Estate planning and Inheritance Tax
Inheritance Tax (IHT) is paid if a person’s estate (their property, money and possessions) is worth more than a certain amount when they die. This includes the total of everything owned and a share of anything owned jointly.
Your estate is basically the things that belong to you or that you own a share in, such as:
- Property, investments, insurance and assets like cars, jewellery or furniture.
- Gifts you have made in the past seven years, or that you still benefit from are included too - for example, a house you have gifted but still live in without paying an open market rent in return.
- Assets held in a Trust from which you receive personal benefit.
How much IHT would be payable?
Usually, there would be no IHT to pay if the value of the estate is below £325,000. Everything above this is taxed at 40%. The threshold is per person and any unused percentage of this can be passed between married couples and registered civil partners.
The Government introduced a ‘residence nil-rate band’ from the 2017/18 tax year starting at £100,000. This increases as follows:
- £125,000 in 2018/19 tax year
- £150,000 in 2019/20 tax year
- £175,000 in 2020/21 tax year
The rules around the residence nil rate band are complex and it only applies when the property, or assets representing the property are left to direct descendants. Entitlement to this exemption is also gradually withdrawn, or tapered away, for an estate valued at more than £2 million. This will be reduced by £1 for every £2 that the value of the estate is more than the £2 million taper threshold.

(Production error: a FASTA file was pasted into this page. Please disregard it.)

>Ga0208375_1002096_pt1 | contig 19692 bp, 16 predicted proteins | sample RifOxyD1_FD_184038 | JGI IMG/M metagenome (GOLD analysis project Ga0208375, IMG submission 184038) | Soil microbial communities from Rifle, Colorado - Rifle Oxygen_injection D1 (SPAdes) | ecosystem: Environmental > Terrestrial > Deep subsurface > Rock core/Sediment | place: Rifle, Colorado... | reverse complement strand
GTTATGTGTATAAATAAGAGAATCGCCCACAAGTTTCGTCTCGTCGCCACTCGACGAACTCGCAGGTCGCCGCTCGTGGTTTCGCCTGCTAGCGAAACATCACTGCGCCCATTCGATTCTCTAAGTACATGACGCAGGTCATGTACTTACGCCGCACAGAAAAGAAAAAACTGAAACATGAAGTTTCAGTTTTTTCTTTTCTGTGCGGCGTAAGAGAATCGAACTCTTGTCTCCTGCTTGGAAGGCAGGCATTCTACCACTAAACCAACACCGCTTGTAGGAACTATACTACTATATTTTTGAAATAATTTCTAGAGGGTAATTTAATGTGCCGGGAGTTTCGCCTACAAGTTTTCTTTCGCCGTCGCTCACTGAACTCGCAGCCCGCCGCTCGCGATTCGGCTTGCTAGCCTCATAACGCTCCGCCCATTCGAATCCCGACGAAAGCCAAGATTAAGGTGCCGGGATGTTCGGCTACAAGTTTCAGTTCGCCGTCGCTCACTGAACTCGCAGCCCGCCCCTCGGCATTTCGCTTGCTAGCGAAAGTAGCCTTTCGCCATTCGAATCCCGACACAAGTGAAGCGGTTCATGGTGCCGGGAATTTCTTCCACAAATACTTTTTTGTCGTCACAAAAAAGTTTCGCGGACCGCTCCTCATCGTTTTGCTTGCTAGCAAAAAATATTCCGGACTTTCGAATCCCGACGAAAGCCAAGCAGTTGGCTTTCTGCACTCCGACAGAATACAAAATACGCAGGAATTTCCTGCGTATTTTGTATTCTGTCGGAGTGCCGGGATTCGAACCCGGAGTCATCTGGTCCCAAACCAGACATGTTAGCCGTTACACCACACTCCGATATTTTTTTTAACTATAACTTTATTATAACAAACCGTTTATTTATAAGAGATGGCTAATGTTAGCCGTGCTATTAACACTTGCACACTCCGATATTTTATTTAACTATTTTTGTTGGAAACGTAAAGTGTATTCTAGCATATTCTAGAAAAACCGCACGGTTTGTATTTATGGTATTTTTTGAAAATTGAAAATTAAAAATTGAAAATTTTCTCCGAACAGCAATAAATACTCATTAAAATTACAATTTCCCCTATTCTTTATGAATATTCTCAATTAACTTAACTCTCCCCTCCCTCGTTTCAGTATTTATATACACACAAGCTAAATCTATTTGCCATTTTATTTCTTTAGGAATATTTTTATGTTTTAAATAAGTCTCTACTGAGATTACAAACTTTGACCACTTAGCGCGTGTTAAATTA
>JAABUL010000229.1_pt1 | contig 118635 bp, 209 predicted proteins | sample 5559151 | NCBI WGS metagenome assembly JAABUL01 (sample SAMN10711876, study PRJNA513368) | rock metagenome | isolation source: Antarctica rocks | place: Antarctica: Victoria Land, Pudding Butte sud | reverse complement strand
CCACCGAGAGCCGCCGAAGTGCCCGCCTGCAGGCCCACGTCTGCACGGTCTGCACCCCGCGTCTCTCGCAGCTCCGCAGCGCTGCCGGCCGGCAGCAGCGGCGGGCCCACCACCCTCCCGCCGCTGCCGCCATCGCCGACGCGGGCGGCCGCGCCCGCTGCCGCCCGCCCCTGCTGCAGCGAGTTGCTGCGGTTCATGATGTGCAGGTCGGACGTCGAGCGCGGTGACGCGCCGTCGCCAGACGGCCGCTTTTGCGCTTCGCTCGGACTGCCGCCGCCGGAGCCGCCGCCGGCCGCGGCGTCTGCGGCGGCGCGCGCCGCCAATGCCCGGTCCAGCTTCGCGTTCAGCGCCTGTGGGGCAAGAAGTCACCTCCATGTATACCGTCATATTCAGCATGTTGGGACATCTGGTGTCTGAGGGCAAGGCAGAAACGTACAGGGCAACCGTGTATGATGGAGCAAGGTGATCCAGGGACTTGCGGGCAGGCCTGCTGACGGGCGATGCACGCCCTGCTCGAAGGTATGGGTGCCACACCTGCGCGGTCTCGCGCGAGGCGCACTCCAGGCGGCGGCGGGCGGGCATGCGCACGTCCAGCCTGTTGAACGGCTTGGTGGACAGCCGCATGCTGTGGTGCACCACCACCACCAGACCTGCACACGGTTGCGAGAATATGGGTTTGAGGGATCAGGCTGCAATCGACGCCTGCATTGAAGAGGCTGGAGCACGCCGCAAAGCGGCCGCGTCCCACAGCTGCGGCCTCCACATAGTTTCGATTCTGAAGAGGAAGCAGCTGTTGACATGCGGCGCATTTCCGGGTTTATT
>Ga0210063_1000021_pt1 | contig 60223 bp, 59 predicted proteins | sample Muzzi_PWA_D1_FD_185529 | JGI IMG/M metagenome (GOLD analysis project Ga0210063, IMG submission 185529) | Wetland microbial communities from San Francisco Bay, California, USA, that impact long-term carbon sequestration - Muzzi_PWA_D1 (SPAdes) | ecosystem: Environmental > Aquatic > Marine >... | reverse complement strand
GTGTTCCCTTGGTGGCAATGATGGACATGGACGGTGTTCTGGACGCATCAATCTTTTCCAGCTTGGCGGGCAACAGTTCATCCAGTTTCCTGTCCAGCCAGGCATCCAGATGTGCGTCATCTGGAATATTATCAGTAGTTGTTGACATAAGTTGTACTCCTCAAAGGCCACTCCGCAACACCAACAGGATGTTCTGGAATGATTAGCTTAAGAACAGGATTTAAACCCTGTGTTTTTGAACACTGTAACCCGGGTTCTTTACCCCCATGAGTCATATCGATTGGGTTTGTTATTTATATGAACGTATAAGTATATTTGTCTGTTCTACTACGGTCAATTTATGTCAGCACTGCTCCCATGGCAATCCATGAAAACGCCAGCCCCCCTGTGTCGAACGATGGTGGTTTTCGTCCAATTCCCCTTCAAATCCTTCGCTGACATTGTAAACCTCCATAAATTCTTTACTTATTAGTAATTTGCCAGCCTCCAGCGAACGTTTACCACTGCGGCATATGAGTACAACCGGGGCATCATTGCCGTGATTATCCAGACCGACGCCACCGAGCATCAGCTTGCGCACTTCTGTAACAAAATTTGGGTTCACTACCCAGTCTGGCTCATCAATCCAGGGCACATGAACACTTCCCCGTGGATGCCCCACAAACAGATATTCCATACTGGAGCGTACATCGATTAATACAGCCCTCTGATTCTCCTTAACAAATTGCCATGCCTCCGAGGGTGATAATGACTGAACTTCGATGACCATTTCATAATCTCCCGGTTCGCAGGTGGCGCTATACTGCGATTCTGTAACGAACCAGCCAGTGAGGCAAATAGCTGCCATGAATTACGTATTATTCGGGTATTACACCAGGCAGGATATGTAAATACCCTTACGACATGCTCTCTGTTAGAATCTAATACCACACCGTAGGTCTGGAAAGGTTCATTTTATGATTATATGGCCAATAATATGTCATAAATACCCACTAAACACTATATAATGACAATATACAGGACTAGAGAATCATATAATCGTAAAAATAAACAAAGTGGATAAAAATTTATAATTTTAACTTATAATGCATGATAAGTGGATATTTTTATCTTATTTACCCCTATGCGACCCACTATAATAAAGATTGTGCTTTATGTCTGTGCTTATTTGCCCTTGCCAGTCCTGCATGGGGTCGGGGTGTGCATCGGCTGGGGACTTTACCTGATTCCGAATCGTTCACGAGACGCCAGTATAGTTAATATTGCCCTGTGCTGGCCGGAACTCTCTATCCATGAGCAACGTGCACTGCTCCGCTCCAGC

For more details on IHT, please visit the gov.uk website.
If your IHT nil rate band is not used up upon death, the unused portion can be transferred to a surviving spouse or civil partner.
Assets passed between spouses or civil partners are exempt from IHT (assuming the spouse or partner is domiciled or treated as being domiciled in the UK), regardless of worth and how soon you die after making them. Assets left to charity are also exempt from IHT.
Additionally, any amount of money you give away outright will not be counted for IHT if you survive for seven years after making the gift. If you die within this period, the amount of the gift will be included within your estate but there may be a gradual reduction in the IHT liability on these gifts within the 7 years. This is known as taper relief.
Bear in mind tax laws can change and sometimes even retrospectively. Also, the rules for individuals who are not UK resident or not UK domiciled are different and therefore tax and local laws should be considered by a potential investor.
How can I plan for IHT?
There are a number of things you could consider doing to help reduce your IHT bill.
- Make a Will.
- Look into exemptions that could reduce the value of your estate. There are a number of exemptions (the annual exemption, small gifts exemption and normal expenditure out of income exemption) you can use to reduce the value of your estate. For example, moving assets between spouses or civil partners does not create a tax liability. If you leave 10% or more of your estate to charity, the rate at which IHT is charged will also be reduced to 36%.
- Consider gifts - if you can afford to give away some of the assets you own, it may be possible to reduce the size of your estate.
- Think about life assurance – this won’t actually lessen your IHT but the proceeds could be used to help pay the bill on death.
- Trusts - if structured carefully, Trusts could help to reduce or possibly even eliminate your IHT liability.
Where to get further information
Because tax rules can change, the impact of taxation (and any tax relief) depends on your individual circumstances.